8 Things That Surprised Me When I First Started Running

All posters via Runner’s World

When I first started really getting into running, I was totally a newbie to the sport–I’d never done track in middle or high school, I’d never enjoyed any time I’d spent on a treadmill, and I’d never run more than 4 miles at a time EVER before I started training for a marathon back in 2012.

Therefore, it should come as no shock that I was in for some definite surprises in my running journey.

Here are eight things that surprised me about running:

1.Running does not equal automatic weight loss.

Although running is supposed to be one of the best forms of cardio and one of the most efficient calorie-burning exercises, I usually don’t notice any difference on the scale until I’m 2-3 months into some hardcore training regimen, and even then, it’s iffy if I’ll actually lose weight. The culprit is simple, really—

Running makes you really, REALLY hungry. Like all the time. So if you’re running in order to lose weight, keep in mind that you can’t come home and just eat whatever you want just because you went on a run.

(Hey, I never said these 8 things would be revelatory, okay?)

2. Running does, however, really tone you up well.

Even though I know I should be doing strength training in addition to running, I very rarely get around to it. Lucky for me, running apparently is pretty much a total-body toner all of its own accord–I’ve especially noticed the difference in my arms.

(Which is weird, if you think about it—-your arms really don’t move that much during a run unless you’re sprinting, which I’m usually not, or unless you’re one of “those people” who run with their arms “like that.” So how on earth running can tone them up so well is a baffling mystery to me, even still.)

3. I can run a lot farther than I think I can.

Before I started training for my marathon, my usual limit at the gym on the treadmill was 2.5 miles–after that, I was convinced my lungs would collapse in a dying heap and I would have to be lifted off the treadmill by the sweaty guys who are always hogging the bench press machines.

Surprisingly though, when I started running really regularly (and–and I can’t stress this enough–running OUTSIDE), I discovered that I was always capable of going much farther than I thought possible, especially if I slowed down my pace a bit.

So if you’re convinced you can’t run more than a certain distance, try taking it at an easier pace—I guarantee you’ll be surprised at how far you can go.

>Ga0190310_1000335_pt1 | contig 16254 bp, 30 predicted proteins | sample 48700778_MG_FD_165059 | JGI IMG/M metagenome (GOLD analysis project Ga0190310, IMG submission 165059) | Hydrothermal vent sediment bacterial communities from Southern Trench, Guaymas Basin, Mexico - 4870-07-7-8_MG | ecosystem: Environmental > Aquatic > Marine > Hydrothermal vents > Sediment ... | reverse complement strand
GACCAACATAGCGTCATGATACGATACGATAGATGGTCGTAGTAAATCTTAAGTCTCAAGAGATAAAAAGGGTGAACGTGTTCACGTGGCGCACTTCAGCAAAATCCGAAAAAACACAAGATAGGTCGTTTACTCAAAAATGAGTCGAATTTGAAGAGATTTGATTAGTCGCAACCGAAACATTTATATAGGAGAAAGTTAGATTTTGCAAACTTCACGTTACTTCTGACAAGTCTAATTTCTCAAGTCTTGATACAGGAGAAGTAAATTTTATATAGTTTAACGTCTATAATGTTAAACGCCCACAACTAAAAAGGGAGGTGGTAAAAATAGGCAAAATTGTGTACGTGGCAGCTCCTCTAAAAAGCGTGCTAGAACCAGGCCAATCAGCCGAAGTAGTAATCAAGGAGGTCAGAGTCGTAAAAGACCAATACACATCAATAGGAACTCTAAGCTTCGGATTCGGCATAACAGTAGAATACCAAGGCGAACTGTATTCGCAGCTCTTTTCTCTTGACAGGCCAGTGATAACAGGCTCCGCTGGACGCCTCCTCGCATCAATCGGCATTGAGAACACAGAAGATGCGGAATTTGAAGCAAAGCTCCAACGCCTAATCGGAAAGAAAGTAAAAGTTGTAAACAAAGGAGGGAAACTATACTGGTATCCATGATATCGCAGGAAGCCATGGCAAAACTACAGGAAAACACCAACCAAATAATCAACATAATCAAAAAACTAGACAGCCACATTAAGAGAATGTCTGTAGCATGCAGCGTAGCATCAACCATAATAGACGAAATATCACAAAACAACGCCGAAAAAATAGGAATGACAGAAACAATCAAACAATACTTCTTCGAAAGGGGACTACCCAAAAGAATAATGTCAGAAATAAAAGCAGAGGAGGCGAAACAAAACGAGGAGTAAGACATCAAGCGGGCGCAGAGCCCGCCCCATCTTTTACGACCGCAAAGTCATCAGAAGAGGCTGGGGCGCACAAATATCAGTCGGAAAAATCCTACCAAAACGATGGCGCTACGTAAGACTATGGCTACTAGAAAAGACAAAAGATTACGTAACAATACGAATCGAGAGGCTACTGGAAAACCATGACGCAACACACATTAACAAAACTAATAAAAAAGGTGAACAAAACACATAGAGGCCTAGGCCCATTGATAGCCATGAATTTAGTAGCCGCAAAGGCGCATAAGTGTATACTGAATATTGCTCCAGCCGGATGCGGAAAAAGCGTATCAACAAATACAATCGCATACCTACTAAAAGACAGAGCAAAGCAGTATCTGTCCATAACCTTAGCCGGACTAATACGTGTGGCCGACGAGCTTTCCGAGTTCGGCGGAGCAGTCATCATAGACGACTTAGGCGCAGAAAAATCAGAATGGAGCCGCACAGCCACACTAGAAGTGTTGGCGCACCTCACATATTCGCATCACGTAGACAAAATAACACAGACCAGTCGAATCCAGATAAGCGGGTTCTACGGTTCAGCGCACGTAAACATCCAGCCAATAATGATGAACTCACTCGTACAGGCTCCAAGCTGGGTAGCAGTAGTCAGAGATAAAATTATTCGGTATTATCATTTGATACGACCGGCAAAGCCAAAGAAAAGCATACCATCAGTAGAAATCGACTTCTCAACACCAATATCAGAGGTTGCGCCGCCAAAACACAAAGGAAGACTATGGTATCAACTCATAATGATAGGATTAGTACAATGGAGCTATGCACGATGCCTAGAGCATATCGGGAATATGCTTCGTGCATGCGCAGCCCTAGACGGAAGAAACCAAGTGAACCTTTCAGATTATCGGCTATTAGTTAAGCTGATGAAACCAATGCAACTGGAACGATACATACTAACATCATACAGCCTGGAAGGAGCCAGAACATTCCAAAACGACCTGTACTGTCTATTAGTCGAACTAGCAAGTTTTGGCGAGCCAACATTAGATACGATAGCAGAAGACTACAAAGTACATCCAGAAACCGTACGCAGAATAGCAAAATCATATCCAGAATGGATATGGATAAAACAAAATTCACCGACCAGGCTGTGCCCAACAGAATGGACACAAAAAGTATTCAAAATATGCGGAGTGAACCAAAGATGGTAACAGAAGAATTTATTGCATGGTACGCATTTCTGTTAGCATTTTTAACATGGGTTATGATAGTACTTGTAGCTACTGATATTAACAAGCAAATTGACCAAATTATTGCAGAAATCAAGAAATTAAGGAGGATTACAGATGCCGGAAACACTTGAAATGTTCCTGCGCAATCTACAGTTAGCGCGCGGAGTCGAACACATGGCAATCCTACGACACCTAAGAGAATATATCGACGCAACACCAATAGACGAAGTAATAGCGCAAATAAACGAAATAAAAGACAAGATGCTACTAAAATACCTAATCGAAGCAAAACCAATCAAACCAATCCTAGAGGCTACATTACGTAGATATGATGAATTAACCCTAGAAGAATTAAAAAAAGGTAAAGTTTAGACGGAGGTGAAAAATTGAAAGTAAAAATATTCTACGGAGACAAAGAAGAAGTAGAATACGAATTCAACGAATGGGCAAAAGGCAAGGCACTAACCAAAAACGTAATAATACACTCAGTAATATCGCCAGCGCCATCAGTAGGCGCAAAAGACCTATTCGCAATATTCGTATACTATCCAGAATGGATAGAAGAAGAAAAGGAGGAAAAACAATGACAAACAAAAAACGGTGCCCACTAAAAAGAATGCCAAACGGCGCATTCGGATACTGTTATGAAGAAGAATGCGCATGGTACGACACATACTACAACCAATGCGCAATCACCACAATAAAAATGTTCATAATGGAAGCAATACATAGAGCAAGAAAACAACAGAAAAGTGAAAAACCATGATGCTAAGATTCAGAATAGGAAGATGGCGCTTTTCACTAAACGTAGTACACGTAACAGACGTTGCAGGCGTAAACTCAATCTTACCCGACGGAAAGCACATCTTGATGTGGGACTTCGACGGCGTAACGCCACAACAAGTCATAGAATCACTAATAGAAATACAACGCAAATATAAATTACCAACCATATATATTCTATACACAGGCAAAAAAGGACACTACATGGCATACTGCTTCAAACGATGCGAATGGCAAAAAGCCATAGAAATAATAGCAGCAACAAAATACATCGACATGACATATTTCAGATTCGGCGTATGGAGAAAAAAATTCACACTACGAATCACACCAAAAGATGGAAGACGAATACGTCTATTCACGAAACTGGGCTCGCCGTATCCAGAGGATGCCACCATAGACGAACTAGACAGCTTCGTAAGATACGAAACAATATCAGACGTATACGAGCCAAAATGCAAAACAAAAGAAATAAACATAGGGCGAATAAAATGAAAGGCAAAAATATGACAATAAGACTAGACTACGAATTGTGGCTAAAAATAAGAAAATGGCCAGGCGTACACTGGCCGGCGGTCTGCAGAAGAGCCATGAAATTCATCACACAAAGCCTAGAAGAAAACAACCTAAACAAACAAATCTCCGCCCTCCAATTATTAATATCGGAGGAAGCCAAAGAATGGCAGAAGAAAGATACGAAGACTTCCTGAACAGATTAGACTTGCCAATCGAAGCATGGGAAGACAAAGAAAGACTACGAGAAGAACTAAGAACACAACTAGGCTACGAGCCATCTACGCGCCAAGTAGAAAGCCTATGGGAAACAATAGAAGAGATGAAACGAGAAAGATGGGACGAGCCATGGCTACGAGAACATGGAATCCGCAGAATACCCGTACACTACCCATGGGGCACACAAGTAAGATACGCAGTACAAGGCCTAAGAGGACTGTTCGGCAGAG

4. Running longer distances requires intensive planning.

To me, whenever I thought about running a half marathon or a marathon, I only considered the actual running part. Once I actually started training for a race, I realized there was a whole lot more to worry about—namely, what I ate for up to 24 hours before a major run and what I actually had to ingest ON the run.

I quickly learned that taking in the wrong food or drink before or during a run spelled disaster in the worst way, and I’ve had to cut many a training run short due to having an irresistible need to find a bathroom, and pronto.

Lesson here = watch your fiber. Don’t eat whole wheat anything before a long run, and definitely lay off the beans (and in my case, leafy greens like spinach and kale).

5. Runners are actually supposed to run AGAINST the flow of traffic, not with it.

When I started running outside, I figured that running should be like biking—stay on the right side of the road, as far into the gutter as possible, and pray you don’t get hit. Apparently, that’s a major no-no: runners are actually supposed to run facing traffic while still staying as close to the side as comfortable.

And now all you drivers can stop cursing at those dang people who run on the “wrong” side of the road.

6. Once I’m into a running routine, it actually becomes relatively easy to keep up. Once I’m out of a running routine, it can take months to undo the damage that only took weeks to do.

Case in point: I had to take off 3 weeks from running over the past month due to sickness and work responsibilities, and I added a minute and a half back onto my regular mile time.


7. Although most runners complain  about how hard running is on their knees, I actual feel the majority of soreness in my hips.

I guess this one would depend on how much weight you’re carrying around, how that weight is distributed, and what your form is like when you run, but for me, I’ve VERY rarely experienced any knee discomfort whatsoever while running (even after running very long distances). However, I went on a 4.5-mile run this morning, and I was feeling my hips by mile 2. Go figure.

8. Through it all though, the thing that surprised me the most about running is that I actually LOVE it.

Considering how very much I was NOT a runner growing up (nor had any real desire to be one), I was shocked at how much it has really become a part of my life.

Have you ever given running a real shot? Did you learn anything surprising from the experience?

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